Everything You Need to Know About Human Papillomavirus (HPV)
Every time you have sex, you are having sex with every person your partner has ever had sex with. Does this phrase sound familiar? HPV proves it to be true, and this virus is more common than you might think.
What Is HPV?
Human papillomavirus (HPV) is a group made up of more than 100 viruses ranging from low-risk to high-risk. The name comes from the warts that some types of HPV can cause; the warts are called papillomas.
While many advertisements show the risk for females, HPV can affect both men and women. It’s so common, most men and women get it during their lifetime. Most of the time, HPV goes away on its own and doesn’t cause health problems, but not everyone is so fortunate.
Some types of HPV can lead to cancer of the mouth/throat and anus/rectum in both men and women. Penile HPV cancer can be the result in serious infections in men. Women are also susceptible to cervical, vaginal, and vulvar HPV cancers.
How Do You Get HPV?
HPV has been referred to as the “common cold” of sexual activity.
It is contracted through skin-to-skin contact by vaginal, anal, or oral intercourse with an infected person; however, HPV is most commonly spread through vaginal sex. The virus spreads through tiny breaks (cuts, abrasions, or small tears) in the skin during intimate contact.
HPV often has no signs or symptoms, which means many people aren’t aware that they are infected. As this is often the case, HPV can be passed along without knowledge from the carrier.
Symptoms can take years to develop after infection, which makes figuring out when and where you contracted HPV very difficult.
Risk factors for HPV:
- Number of sexual partners
- Age (genital warts more often found in adolescents and young adults)
- Weakened immune systems
- Damaged skin (punctured or opened)
- Personal contact
Signs and Symptoms of HPV
Many times, signs and symptoms will not be present. When symptoms do appear, they may be one of the following:
- Genital warts appear as a small bump or cluster of bumps in the genital area. Bump size and shape can vary. Be sure to see your physician to diagnose the warts as warts are contagious.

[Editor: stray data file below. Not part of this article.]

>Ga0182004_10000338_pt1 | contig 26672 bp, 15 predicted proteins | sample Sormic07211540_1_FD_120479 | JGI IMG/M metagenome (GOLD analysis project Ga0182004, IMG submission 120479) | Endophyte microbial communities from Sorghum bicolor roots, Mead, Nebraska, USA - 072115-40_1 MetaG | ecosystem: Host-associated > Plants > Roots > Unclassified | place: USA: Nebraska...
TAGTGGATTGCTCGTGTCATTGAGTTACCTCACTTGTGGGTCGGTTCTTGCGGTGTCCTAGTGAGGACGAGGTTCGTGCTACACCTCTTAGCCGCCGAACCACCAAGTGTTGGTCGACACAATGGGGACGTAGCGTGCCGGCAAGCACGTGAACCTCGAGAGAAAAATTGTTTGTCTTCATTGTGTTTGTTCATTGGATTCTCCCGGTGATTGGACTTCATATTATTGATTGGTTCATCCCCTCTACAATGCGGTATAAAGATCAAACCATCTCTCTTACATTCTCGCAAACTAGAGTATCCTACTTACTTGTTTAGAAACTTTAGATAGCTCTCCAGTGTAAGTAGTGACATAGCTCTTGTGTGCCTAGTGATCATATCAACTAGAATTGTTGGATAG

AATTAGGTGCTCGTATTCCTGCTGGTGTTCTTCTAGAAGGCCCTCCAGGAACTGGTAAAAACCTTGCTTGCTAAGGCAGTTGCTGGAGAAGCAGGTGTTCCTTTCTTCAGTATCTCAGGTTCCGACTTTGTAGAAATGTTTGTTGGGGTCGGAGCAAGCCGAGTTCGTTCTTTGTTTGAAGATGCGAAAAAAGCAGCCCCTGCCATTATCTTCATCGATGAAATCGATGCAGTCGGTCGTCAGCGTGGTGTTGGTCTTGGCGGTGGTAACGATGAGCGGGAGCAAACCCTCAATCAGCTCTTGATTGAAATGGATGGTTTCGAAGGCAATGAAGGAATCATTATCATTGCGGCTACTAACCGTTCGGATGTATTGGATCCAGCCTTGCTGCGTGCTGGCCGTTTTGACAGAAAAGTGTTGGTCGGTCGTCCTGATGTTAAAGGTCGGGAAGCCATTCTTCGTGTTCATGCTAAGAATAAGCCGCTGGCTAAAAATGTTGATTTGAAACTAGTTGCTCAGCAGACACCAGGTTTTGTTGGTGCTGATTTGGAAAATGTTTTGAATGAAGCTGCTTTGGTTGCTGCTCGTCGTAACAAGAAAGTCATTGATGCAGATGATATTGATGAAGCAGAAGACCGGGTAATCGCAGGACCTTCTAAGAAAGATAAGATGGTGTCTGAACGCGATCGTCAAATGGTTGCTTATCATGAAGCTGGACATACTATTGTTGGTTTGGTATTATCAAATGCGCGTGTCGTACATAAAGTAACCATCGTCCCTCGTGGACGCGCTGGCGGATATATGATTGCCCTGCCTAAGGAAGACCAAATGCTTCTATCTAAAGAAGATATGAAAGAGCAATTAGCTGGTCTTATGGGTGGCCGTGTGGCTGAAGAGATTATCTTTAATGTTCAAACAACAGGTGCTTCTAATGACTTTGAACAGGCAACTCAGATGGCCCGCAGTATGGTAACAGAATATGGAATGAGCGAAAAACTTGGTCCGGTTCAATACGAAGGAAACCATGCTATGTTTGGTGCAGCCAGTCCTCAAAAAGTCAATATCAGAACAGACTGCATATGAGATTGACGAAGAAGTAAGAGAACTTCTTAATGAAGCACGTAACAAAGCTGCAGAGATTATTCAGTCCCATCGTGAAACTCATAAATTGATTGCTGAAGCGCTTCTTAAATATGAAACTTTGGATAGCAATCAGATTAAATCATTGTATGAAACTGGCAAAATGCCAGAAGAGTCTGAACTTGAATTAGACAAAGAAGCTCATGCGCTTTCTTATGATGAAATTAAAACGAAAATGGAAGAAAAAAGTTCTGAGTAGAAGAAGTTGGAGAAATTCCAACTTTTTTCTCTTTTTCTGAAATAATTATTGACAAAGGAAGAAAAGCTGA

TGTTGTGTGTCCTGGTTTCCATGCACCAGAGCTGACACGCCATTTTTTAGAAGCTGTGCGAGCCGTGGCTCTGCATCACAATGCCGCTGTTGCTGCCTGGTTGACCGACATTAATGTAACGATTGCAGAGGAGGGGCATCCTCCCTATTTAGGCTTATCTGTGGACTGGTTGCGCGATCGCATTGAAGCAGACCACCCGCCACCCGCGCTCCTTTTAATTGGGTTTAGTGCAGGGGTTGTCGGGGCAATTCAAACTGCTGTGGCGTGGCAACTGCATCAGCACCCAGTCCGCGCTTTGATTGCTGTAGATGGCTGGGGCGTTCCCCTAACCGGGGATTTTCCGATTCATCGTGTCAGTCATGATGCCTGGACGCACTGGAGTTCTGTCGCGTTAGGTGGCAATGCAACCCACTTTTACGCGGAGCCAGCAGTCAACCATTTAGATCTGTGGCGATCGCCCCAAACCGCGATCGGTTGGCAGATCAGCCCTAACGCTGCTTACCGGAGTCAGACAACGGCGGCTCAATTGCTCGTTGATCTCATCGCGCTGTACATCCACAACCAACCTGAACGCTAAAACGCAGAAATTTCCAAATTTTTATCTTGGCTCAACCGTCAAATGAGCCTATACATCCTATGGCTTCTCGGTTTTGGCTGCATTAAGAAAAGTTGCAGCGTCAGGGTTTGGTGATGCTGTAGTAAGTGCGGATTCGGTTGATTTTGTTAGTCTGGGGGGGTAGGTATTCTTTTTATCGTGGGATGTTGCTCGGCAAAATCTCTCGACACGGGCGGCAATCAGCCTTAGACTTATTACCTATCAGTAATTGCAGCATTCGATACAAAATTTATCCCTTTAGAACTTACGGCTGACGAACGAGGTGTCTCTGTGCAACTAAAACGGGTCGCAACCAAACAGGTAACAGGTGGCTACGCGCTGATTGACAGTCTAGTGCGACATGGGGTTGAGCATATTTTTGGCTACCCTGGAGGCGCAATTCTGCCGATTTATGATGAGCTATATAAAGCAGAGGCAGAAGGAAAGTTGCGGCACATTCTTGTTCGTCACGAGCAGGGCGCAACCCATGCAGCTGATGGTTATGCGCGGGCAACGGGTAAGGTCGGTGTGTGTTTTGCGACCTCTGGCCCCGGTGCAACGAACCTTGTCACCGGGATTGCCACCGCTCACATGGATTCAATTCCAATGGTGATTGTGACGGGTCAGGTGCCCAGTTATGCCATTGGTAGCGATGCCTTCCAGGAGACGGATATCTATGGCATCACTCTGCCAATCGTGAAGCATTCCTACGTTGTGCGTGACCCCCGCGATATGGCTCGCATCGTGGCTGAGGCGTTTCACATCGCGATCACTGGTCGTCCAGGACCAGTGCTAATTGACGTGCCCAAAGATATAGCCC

- Oral and upper respiratory lesions can appear as a result of HPV contracted through oral sex. Some infections will cause these lesions to appear on your tongue, tonsils, soft palate, and within the throat and nose.
- A Pap test can detect abnormal cells, but the test doesn’t directly test for HPV. These abnormal cell changes are likely a symptom of HPV. Women should have regular cervical screening tests once they become sexually active. These tests will detect HPV.
Body dysmorphic disorder (BDD) causes an individual to believe that a specific part of their body is seriously deformed, disfigured, or problematic.
- Penile cancer might come with a change in the color or thickness of the genital skin. A painful sore might show up on the penis.
- A change in bowel habits, or anal bleeding, pain, itching, or discharge may be an indication of anal cancer caused by HPV.
- Cancer of the vulva may have symptoms of change in the color/thickness of the genital skin. There could be chronic pain, itching, or the presence of a lump.
- Throat cancer may explain a sore throat, constant ear pain, persistent cough, pain with swallowing or breathing, weight loss, or a lump on your neck.
Consider the HPV Vaccines for Prevention
As of May 2017, over 270 million doses of HPV vaccines have been distributed worldwide. The HPV vaccines provide fully vaccinated people with protection against nine types of HPV.
Researchers continue to work on new vaccines, but they are not currently available. Gardasil, Gardasil 9, and Cervarix are vaccines developed to protect chances of developing HPV-related cancers. The Gardasil vaccines also provide protection against genital warts.
It’s recommended for children to get the vaccine before they start having sexual contact, usually around 11 or 12 years old as a response to a vaccine is better at younger ages. Another reason to get vaccinated early is that the vaccine might not work on someone who has engaged in intercourse and already contracted HPV.
Treatment and Protection
Currently, there are not any available medicines to treat the HPV infection. However, there are treatments for the related diseases that may result.
Condoms offer a little protection (as they don’t cover everything), but they should not be relied upon to protect against HPV. The immune system generally clears HPV from the body naturally with time.
No long-lasting effects have been reported after the virus clears the body. Sometimes, HPV doesn’t leave naturally which usually indicates high-risk. This is referred to as persistent HPV infection, and you should discuss a treatment plan with your physician.
It is important to take precautions when it comes to sexual health. Get regular testing to ensure peace of mind. HPV might be commonplace now, but it doesn’t have to be in the future.